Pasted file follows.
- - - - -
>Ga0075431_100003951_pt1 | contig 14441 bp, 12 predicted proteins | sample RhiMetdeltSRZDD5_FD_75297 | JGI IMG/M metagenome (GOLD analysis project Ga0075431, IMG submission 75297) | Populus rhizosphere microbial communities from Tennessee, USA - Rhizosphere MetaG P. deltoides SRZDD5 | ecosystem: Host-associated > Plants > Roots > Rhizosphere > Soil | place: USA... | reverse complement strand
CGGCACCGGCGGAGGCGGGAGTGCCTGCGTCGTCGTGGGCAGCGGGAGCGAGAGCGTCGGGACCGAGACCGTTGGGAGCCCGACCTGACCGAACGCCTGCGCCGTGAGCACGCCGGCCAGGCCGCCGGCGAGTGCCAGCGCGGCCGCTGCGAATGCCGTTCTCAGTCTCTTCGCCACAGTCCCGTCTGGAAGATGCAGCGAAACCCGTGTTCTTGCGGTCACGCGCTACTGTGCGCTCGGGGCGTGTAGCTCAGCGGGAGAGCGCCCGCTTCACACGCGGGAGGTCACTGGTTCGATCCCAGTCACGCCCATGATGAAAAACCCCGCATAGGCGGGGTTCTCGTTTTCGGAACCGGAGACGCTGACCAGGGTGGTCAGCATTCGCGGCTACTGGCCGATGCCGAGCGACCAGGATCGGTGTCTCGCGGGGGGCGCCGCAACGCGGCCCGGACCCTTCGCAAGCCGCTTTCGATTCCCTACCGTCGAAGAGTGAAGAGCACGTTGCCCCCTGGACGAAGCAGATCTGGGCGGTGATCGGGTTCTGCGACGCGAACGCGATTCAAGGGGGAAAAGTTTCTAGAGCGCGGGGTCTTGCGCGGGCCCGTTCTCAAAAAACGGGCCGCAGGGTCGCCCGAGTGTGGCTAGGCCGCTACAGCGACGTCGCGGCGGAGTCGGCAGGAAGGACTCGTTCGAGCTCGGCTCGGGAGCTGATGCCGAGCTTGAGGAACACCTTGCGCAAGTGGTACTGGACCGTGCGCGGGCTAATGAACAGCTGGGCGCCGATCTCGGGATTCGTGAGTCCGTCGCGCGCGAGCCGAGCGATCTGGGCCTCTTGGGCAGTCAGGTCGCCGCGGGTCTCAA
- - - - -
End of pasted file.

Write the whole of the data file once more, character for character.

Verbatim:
>Ga0075431_100003951_pt1 | contig 14441 bp, 12 predicted proteins | sample RhiMetdeltSRZDD5_FD_75297 | JGI IMG/M metagenome (GOLD analysis project Ga0075431, IMG submission 75297) | Populus rhizosphere microbial communities from Tennessee, USA - Rhizosphere MetaG P. deltoides SRZDD5 | ecosystem: Host-associated > Plants > Roots > Rhizosphere > Soil | place: USA... | reverse complement strand
CGGCACCGGCGGAGGCGGGAGTGCCTGCGTCGTCGTGGGCAGCGGGAGCGAGAGCGTCGGGACCGAGACCGTTGGGAGCCCGACCTGACCGAACGCCTGCGCCGTGAGCACGCCGGCCAGGCCGCCGGCGAGTGCCAGCGCGGCCGCTGCGAATGCCGTTCTCAGTCTCTTCGCCACAGTCCCGTCTGGAAGATGCAGCGAAACCCGTGTTCTTGCGGTCACGCGCTACTGTGCGCTCGGGGCGTGTAGCTCAGCGGGAGAGCGCCCGCTTCACACGCGGGAGGTCACTGGTTCGATCCCAGTCACGCCCATGATGAAAAACCCCGCATAGGCGGGGTTCTCGTTTTCGGAACCGGAGACGCTGACCAGGGTGGTCAGCATTCGCGGCTACTGGCCGATGCCGAGCGACCAGGATCGGTGTCTCGCGGGGGGCGCCGCAACGCGGCCCGGACCCTTCGCAAGCCGCTTTCGATTCCCTACCGTCGAAGAGTGAAGAGCACGTTGCCCCCTGGACGAAGCAGATCTGGGCGGTGATCGGGTTCTGCGACGCGAACGCGATTCAAGGGGGAAAAGTTTCTAGAGCGCGGGGTCTTGCGCGGGCCCGTTCTCAAAAAACGGGCCGCAGGGTCGCCCGAGTGTGGCTAGGCCGCTACAGCGACGTCGCGGCGGAGTCGGCAGGAAGGACTCGTTCGAGCTCGGCTCGGGAGCTGATGCCGAGCTTGAGGAACACCTTGCGCAAGTGGTACTGGACCGTGCGCGGGCTAATGAACAGCTGGGCGCCGATCTCGGGATTCGTGAGTCCGTCGCGCGCGAGCCGAGCGATCTGGGCCTCTTGGGCAGTCAGGTCGCCGCGGGTCTCAA